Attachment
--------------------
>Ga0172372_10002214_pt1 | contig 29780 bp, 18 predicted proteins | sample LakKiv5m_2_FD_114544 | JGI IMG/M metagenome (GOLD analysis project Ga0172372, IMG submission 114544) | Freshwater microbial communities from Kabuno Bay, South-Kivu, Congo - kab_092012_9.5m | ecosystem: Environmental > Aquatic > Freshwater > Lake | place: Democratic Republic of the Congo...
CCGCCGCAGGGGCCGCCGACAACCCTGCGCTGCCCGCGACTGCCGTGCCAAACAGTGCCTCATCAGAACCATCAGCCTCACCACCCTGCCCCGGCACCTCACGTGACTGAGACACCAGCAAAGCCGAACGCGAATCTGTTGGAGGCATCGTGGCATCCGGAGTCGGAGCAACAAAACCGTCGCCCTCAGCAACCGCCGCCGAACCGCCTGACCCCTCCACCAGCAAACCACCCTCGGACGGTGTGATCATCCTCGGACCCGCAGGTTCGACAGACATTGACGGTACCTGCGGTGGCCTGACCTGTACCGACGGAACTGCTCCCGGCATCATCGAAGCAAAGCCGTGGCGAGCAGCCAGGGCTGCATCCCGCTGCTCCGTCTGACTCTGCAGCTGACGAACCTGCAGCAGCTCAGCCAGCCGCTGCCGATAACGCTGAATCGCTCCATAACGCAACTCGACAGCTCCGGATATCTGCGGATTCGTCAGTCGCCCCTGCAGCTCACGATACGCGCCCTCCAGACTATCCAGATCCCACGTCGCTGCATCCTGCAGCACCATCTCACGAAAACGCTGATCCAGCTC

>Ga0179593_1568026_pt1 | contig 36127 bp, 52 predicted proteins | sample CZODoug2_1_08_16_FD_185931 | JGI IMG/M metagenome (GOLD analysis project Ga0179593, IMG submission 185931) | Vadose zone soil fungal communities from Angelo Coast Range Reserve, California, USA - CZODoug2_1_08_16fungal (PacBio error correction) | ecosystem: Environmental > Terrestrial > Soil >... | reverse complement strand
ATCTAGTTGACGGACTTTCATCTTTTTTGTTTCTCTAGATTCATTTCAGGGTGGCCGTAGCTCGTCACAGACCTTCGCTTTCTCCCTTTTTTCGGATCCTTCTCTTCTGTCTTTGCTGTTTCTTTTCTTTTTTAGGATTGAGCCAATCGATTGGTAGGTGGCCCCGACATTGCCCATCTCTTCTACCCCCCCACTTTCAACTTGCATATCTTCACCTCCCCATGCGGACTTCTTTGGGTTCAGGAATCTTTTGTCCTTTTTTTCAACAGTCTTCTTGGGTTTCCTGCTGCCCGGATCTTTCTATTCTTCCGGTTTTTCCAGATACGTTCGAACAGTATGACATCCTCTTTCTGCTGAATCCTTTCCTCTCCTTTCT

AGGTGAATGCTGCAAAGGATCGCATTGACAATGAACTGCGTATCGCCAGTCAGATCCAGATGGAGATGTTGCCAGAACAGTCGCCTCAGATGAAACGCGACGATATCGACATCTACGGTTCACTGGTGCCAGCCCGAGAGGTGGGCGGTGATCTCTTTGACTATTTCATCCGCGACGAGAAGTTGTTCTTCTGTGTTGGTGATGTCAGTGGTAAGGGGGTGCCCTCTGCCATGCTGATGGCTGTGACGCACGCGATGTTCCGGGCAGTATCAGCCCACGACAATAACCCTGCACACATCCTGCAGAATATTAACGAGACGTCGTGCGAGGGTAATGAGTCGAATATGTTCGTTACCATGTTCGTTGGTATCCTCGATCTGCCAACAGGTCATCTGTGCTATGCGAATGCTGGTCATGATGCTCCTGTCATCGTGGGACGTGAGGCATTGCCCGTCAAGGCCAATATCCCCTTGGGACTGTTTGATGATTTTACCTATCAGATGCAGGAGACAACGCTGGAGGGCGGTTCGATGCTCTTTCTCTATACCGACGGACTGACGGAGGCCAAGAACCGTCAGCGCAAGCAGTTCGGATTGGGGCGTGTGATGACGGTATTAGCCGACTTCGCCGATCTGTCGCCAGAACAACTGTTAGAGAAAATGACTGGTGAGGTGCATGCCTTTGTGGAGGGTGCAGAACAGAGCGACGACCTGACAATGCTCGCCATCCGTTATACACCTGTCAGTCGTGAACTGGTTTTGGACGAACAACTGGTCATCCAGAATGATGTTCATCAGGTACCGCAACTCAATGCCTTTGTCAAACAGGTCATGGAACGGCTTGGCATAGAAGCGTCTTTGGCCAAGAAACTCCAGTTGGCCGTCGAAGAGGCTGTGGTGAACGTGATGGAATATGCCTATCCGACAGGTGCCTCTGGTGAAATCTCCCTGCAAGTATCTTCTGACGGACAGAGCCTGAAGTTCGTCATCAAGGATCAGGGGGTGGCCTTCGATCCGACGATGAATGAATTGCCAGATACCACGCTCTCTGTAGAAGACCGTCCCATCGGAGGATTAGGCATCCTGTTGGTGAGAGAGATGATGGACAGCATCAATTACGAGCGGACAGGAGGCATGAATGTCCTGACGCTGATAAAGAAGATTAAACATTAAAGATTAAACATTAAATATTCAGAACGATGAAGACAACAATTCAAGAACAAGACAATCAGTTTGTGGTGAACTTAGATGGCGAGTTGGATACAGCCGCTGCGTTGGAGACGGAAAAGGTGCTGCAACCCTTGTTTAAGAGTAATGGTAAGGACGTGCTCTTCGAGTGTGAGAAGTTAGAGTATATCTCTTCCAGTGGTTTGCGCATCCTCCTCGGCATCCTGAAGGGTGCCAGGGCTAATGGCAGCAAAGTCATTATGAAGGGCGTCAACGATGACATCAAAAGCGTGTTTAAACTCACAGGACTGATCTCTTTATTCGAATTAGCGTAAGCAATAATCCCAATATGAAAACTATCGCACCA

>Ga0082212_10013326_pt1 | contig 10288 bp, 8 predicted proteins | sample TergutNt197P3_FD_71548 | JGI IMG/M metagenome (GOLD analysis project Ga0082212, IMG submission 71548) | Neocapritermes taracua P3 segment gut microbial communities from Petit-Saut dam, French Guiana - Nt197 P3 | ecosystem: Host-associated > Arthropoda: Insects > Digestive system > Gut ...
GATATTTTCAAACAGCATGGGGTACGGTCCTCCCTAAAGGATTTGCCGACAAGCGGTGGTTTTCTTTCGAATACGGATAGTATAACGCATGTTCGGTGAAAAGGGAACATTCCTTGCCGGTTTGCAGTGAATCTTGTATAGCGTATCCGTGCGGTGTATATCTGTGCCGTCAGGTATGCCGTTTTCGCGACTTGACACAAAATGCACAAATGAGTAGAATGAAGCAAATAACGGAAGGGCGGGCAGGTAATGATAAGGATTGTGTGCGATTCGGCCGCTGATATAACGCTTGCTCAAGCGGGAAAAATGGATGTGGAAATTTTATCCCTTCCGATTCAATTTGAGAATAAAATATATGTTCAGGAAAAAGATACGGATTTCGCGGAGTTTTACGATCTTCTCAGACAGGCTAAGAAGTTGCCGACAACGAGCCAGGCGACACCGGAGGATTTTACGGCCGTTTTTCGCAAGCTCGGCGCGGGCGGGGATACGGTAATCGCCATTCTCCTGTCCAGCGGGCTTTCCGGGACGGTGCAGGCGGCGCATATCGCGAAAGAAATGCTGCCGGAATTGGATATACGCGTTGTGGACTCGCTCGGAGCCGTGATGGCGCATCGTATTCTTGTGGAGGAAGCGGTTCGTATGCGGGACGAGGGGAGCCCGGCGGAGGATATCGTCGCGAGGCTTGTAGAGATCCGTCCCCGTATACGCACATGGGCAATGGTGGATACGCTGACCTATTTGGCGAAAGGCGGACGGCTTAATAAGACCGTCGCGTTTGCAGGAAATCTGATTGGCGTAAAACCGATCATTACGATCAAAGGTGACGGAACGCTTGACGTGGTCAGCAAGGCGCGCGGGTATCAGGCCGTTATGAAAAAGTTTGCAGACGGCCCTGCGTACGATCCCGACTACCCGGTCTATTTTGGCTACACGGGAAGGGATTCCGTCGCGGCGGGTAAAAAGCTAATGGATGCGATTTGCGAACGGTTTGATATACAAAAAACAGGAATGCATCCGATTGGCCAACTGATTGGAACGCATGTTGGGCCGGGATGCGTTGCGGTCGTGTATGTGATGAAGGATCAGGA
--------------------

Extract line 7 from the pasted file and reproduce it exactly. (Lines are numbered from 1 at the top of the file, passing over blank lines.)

GATATTTTCAAACAGCATGGGGTACGGTCCTCCCTAAAGGATTTGCCGACAAGCGGTGGTTTTCTTTCGAATACGGATAGTATAACGCATGTTCGGTGAAAAGGGAACATTCCTTGCCGGTTTGCAGTGAATCTTGTATAGCGTATCCGTGCGGTGTATATCTGTGCCGTCAGGTATGCCGTTTTCGCGACTTGACACAAAATGCACAAATGAGTAGAATGAAGCAAATAACGGAAGGGCGGGCAGGTAATGATAAGGATTGTGTGCGATTCGGCCGCTGATATAACGCTTGCTCAAGCGGGAAAAATGGATGTGGAAATTTTATCCCTTCCGATTCAATTTGAGAATAAAATATATGTTCAGGAAAAAGATACGGATTTCGCGGAGTTTTACGATCTTCTCAGACAGGCTAAGAAGTTGCCGACAACGAGCCAGGCGACACCGGAGGATTTTACGGCCGTTTTTCGCAAGCTCGGCGCGGGCGGGGATACGGTAATCGCCATTCTCCTGTCCAGCGGGCTTTCCGGGACGGTGCAGGCGGCGCATATCGCGAAAGAAATGCTGCCGGAATTGGATATACGCGTTGTGGACTCGCTCGGAGCCGTGATGGCGCATCGTATTCTTGTGGAGGAAGCGGTTCGTATGCGGGACGAGGGGAGCCCGGCGGAGGATATCGTCGCGAGGCTTGTAGAGATCCGTCCCCGTATACGCACATGGGCAATGGTGGATACGCTGACCTATTTGGCGAAAGGCGGACGGCTTAATAAGACCGTCGCGTTTGCAGGAAATCTGATTGGCGTAAAACCGATCATTACGATCAAAGGTGACGGAACGCTTGACGTGGTCAGCAAGGCGCGCGGGTATCAGGCCGTTATGAAAAAGTTTGCAGACGGCCCTGCGTACGATCCCGACTACCCGGTCTATTTTGGCTACACGGGAAGGGATTCCGTCGCGGCGGGTAAAAAGCTAATGGATGCGATTTGCGAACGGTTTGATATACAAAAAACAGGAATGCATCCGATTGGCCAACTGATTGGAACGCATGTTGGGCCGGGATGCGTTGCGGTCGTGTATGTGATGAAGGATCAGGA